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A global pandemic hasn’t stopped York University from advocating for a more just and equal society

A global pandemic hasn’t stopped York University from advocating for a more just and equal society

Dr. Carl James

At the beginning of the pandemic, advocated for the collection of disaggregated data on COVID-19 in order to reveal and highlight the unequal health outcomes being experienced by people of different backgrounds. A Professor in the Faculty of Education, Dr. James is also the senior Advisor on Equity and Representation at York and is widely recognized for his research contributions in the areas of intersectionality of race, ethnicity, gender, class and citizenship. Thanks to his advocacy, the Government of Ontario began to collect and compare COVID-19 case data against neighbourhood-level data on race and immigration, revealing how racialized and lower-income communities in Ontario are disproportionately impacted by COVID-19.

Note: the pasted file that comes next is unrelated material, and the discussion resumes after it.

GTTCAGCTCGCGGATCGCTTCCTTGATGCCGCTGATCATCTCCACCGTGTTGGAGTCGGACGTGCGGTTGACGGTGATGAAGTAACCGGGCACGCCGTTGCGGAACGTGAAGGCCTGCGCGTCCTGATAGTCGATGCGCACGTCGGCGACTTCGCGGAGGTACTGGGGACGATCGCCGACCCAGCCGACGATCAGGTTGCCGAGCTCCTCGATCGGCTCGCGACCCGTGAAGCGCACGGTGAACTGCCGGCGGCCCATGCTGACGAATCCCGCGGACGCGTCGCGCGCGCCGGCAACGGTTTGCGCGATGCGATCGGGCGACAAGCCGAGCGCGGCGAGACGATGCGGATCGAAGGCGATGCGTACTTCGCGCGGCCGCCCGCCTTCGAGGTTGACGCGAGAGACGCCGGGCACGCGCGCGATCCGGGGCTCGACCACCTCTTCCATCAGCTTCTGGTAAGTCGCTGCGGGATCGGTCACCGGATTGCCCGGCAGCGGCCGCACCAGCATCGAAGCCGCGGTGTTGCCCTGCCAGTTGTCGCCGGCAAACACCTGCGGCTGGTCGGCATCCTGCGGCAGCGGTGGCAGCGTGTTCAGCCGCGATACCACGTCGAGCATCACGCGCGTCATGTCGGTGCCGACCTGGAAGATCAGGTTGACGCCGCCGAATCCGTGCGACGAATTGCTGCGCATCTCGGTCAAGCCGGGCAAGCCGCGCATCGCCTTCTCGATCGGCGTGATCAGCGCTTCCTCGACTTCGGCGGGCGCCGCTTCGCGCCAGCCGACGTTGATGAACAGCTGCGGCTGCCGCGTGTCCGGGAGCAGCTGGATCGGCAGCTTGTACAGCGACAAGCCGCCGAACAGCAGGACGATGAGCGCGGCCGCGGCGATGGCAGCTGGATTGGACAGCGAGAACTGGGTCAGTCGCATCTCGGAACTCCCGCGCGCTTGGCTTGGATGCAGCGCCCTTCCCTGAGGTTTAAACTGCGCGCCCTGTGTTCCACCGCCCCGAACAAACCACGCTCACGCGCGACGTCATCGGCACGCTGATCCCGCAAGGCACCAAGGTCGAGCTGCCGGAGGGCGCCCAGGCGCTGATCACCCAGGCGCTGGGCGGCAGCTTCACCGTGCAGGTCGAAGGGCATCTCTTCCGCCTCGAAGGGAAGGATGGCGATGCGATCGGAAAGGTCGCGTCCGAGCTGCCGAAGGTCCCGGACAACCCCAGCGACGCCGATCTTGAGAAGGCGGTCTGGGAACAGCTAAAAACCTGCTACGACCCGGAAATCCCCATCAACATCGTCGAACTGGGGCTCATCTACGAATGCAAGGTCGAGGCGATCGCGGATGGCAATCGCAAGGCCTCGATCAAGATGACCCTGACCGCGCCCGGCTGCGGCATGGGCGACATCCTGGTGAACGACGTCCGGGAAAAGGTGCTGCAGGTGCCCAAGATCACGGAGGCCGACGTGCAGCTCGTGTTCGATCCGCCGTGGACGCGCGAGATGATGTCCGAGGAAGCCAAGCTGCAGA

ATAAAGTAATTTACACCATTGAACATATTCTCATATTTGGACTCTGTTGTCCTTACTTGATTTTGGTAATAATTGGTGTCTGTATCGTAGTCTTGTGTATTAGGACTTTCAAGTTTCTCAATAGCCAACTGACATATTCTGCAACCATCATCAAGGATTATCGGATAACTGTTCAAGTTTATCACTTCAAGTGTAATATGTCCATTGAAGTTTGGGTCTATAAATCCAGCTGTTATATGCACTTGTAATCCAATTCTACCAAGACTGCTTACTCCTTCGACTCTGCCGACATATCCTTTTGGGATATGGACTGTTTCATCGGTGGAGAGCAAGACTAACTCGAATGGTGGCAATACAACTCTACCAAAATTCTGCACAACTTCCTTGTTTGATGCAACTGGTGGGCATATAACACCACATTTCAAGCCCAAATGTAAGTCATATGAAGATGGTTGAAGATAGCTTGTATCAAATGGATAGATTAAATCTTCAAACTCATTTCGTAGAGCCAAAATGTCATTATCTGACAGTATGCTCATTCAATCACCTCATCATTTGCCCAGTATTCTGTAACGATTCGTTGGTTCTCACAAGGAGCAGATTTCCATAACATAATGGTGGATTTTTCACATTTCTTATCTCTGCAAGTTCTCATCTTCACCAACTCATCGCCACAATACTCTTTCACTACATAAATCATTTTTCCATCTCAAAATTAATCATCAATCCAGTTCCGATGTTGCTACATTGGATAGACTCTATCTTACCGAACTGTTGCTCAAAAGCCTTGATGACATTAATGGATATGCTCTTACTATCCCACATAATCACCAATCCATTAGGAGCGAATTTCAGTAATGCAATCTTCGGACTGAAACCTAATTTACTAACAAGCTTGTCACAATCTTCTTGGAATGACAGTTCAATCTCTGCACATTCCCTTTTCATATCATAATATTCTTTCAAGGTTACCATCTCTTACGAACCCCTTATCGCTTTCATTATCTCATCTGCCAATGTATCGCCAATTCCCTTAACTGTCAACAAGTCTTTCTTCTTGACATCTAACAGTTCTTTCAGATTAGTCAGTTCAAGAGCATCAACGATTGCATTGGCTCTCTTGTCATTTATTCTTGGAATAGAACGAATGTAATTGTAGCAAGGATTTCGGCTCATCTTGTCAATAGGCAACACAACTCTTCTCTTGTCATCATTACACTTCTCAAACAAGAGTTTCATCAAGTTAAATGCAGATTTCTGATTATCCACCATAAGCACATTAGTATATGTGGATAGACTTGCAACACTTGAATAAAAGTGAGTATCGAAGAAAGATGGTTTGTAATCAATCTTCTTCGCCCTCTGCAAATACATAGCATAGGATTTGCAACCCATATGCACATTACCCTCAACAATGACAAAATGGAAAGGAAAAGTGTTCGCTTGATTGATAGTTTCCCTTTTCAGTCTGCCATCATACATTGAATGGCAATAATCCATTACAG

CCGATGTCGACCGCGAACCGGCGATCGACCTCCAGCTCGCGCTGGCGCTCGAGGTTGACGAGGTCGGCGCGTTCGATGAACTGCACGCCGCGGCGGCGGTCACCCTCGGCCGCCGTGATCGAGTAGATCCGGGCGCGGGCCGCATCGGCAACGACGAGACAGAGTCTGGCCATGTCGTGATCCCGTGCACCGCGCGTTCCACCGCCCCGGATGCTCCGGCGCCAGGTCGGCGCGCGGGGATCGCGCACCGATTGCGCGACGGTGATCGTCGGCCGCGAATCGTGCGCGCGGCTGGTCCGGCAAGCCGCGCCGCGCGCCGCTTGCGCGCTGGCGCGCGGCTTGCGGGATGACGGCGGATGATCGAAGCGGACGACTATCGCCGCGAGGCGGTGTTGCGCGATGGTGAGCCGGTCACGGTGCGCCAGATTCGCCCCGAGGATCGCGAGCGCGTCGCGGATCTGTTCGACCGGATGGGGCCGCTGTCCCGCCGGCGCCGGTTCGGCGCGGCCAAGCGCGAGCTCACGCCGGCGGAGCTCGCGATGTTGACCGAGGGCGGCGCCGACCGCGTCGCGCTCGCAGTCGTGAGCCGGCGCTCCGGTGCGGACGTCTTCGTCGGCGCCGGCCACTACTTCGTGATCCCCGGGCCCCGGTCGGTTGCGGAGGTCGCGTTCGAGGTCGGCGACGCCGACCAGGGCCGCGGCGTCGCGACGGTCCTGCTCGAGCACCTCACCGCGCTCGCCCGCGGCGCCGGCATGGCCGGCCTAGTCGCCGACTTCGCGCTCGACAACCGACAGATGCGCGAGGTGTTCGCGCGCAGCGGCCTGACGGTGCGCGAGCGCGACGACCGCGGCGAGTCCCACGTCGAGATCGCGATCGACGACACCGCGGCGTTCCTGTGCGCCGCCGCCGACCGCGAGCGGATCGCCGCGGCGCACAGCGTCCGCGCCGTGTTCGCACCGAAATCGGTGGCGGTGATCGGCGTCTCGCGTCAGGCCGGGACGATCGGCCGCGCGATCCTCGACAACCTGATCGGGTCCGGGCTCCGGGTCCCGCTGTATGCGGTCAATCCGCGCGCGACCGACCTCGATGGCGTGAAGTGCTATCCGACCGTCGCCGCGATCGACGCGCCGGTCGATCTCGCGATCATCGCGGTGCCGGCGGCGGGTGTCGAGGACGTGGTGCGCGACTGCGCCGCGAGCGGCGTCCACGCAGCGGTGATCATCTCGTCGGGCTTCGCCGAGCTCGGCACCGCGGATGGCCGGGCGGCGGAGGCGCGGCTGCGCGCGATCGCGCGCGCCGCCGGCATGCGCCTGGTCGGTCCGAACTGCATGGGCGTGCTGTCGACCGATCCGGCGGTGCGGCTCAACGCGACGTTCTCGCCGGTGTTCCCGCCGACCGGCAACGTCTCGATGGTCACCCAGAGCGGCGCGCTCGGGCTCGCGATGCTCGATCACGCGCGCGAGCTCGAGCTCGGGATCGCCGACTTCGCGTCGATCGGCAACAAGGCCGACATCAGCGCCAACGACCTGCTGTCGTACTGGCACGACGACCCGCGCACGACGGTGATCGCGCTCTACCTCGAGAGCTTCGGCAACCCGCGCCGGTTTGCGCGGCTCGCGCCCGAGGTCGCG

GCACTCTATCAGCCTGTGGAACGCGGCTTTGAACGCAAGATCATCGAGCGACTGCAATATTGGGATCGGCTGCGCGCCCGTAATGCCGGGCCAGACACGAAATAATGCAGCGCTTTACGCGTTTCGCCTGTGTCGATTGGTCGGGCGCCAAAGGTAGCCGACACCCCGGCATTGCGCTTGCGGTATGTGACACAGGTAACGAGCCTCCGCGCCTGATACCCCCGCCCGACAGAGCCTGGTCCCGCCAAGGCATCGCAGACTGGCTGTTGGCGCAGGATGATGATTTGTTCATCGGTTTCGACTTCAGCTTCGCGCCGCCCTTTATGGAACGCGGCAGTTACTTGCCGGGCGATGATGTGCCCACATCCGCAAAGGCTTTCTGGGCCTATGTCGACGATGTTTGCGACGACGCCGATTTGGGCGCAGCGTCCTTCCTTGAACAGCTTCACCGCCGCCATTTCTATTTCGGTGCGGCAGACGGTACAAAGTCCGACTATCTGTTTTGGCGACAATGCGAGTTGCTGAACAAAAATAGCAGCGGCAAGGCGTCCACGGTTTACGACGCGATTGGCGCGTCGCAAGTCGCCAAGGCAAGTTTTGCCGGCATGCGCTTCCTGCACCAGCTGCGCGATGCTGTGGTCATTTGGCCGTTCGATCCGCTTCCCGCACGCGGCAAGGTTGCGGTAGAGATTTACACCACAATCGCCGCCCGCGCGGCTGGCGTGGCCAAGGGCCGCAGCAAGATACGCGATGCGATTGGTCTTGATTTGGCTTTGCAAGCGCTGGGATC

Our work to counter inequality also continues at the Dahdaleh Institute for Global Health Research at York. The Institute partnered with Médecins Sans Frontières to create a Safe Water Optimization Tool Project to build, pilot, and scale a machine learning-enabled web-based tool that will help humanitarian responders ensure that water is safe to drink in crisis zones around the world.

Some of the people who are hardest hit by the pandemic have been seniors living in long-term care homes. York’s Dr. Pat Armstrong is the Principal Investigator on an international study focused on Re-imagining Long-term Residential Care. The study brings together academic researchers and professional care providers to tackle four project themes including approaches to care, work organization, accountability, and financing and ownership. The research will re-imagine long-term residential care by identifying promising practices for thinking about, planning, and organizing long-term care.